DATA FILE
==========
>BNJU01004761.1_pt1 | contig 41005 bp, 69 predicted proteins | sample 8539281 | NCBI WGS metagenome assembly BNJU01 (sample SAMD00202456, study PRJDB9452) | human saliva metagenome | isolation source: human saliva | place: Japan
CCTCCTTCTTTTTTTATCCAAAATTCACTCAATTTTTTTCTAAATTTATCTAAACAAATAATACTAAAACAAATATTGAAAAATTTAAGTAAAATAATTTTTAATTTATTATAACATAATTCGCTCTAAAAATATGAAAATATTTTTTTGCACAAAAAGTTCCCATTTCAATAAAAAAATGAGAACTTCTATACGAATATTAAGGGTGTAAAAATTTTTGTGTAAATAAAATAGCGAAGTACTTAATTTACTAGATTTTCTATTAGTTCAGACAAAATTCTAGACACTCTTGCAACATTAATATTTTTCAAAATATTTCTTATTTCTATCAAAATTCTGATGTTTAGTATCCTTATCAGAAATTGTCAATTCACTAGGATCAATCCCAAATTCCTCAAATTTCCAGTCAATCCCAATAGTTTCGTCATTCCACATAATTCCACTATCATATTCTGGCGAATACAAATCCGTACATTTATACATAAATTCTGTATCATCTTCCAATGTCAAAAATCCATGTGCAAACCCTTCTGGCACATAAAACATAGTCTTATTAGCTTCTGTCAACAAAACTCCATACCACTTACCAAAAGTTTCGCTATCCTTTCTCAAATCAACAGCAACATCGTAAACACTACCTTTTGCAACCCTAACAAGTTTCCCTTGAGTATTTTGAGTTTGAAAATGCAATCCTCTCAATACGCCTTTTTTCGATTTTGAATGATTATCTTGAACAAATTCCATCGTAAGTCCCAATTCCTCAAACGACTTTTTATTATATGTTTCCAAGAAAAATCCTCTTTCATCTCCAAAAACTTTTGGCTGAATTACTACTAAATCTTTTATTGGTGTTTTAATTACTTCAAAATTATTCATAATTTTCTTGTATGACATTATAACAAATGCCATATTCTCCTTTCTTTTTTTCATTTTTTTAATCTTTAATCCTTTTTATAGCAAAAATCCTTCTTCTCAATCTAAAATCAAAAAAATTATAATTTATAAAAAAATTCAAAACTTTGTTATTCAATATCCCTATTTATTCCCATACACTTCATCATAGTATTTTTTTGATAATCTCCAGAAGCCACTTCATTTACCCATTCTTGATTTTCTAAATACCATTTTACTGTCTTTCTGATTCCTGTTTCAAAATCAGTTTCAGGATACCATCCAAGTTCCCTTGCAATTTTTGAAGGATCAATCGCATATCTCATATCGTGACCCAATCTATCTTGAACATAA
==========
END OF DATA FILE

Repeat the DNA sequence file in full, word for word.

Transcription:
>BNJU01004761.1_pt1 | contig 41005 bp, 69 predicted proteins | sample 8539281 | NCBI WGS metagenome assembly BNJU01 (sample SAMD00202456, study PRJDB9452) | human saliva metagenome | isolation source: human saliva | place: Japan
CCTCCTTCTTTTTTTATCCAAAATTCACTCAATTTTTTTCTAAATTTATCTAAACAAATAATACTAAAACAAATATTGAAAAATTTAAGTAAAATAATTTTTAATTTATTATAACATAATTCGCTCTAAAAATATGAAAATATTTTTTTGCACAAAAAGTTCCCATTTCAATAAAAAAATGAGAACTTCTATACGAATATTAAGGGTGTAAAAATTTTTGTGTAAATAAAATAGCGAAGTACTTAATTTACTAGATTTTCTATTAGTTCAGACAAAATTCTAGACACTCTTGCAACATTAATATTTTTCAAAATATTTCTTATTTCTATCAAAATTCTGATGTTTAGTATCCTTATCAGAAATTGTCAATTCACTAGGATCAATCCCAAATTCCTCAAATTTCCAGTCAATCCCAATAGTTTCGTCATTCCACATAATTCCACTATCATATTCTGGCGAATACAAATCCGTACATTTATACATAAATTCTGTATCATCTTCCAATGTCAAAAATCCATGTGCAAACCCTTCTGGCACATAAAACATAGTCTTATTAGCTTCTGTCAACAAAACTCCATACCACTTACCAAAAGTTTCGCTATCCTTTCTCAAATCAACAGCAACATCGTAAACACTACCTTTTGCAACCCTAACAAGTTTCCCTTGAGTATTTTGAGTTTGAAAATGCAATCCTCTCAATACGCCTTTTTTCGATTTTGAATGATTATCTTGAACAAATTCCATCGTAAGTCCCAATTCCTCAAACGACTTTTTATTATATGTTTCCAAGAAAAATCCTCTTTCATCTCCAAAAACTTTTGGCTGAATTACTACTAAATCTTTTATTGGTGTTTTAATTACTTCAAAATTATTCATAATTTTCTTGTATGACATTATAACAAATGCCATATTCTCCTTTCTTTTTTTCATTTTTTTAATCTTTAATCCTTTTTATAGCAAAAATCCTTCTTCTCAATCTAAAATCAAAAAAATTATAATTTATAAAAAAATTCAAAACTTTGTTATTCAATATCCCTATTTATTCCCATACACTTCATCATAGTATTTTTTTGATAATCTCCAGAAGCCACTTCATTTACCCATTCTTGATTTTCTAAATACCATTTTACTGTCTTTCTGATTCCTGTTTCAAAATCAGTTTCAGGATACCATCCAAGTTCCCTTGCAATTTTTGAAGGATCAATCGCATATCTCATATCGTGACCCAATCTATCTTGAACATAA